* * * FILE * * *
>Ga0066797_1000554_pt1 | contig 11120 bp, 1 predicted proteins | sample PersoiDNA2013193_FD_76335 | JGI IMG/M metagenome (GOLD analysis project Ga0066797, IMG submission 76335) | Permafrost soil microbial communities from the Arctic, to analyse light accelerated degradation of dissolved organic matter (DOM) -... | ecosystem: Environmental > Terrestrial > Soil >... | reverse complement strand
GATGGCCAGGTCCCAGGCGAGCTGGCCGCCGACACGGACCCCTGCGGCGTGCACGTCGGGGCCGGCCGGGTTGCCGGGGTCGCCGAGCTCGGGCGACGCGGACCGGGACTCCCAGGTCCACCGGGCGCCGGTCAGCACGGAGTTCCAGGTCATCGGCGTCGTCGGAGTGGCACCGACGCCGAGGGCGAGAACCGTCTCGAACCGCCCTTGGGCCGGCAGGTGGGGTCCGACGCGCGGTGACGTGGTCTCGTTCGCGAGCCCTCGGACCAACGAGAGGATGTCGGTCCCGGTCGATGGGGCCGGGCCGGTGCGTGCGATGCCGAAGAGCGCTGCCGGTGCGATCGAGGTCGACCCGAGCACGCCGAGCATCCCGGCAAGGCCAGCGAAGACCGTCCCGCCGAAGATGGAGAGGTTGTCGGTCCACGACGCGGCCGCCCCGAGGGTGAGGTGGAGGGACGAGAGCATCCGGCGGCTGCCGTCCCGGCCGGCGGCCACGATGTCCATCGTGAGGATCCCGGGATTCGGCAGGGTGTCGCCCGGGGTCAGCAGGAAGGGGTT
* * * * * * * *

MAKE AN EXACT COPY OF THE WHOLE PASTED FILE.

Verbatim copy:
>Ga0066797_1000554_pt1 | contig 11120 bp, 1 predicted proteins | sample PersoiDNA2013193_FD_76335 | JGI IMG/M metagenome (GOLD analysis project Ga0066797, IMG submission 76335) | Permafrost soil microbial communities from the Arctic, to analyse light accelerated degradation of dissolved organic matter (DOM) -... | ecosystem: Environmental > Terrestrial > Soil >... | reverse complement strand
GATGGCCAGGTCCCAGGCGAGCTGGCCGCCGACACGGACCCCTGCGGCGTGCACGTCGGGGCCGGCCGGGTTGCCGGGGTCGCCGAGCTCGGGCGACGCGGACCGGGACTCCCAGGTCCACCGGGCGCCGGTCAGCACGGAGTTCCAGGTCATCGGCGTCGTCGGAGTGGCACCGACGCCGAGGGCGAGAACCGTCTCGAACCGCCCTTGGGCCGGCAGGTGGGGTCCGACGCGCGGTGACGTGGTCTCGTTCGCGAGCCCTCGGACCAACGAGAGGATGTCGGTCCCGGTCGATGGGGCCGGGCCGGTGCGTGCGATGCCGAAGAGCGCTGCCGGTGCGATCGAGGTCGACCCGAGCACGCCGAGCATCCCGGCAAGGCCAGCGAAGACCGTCCCGCCGAAGATGGAGAGGTTGTCGGTCCACGACGCGGCCGCCCCGAGGGTGAGGTGGAGGGACGAGAGCATCCGGCGGCTGCCGTCCCGGCCGGCGGCCACGATGTCCATCGTGAGGATCCCGGGATTCGGCAGGGTGTCGCCCGGGGTCAGCAGGAAGGGGTT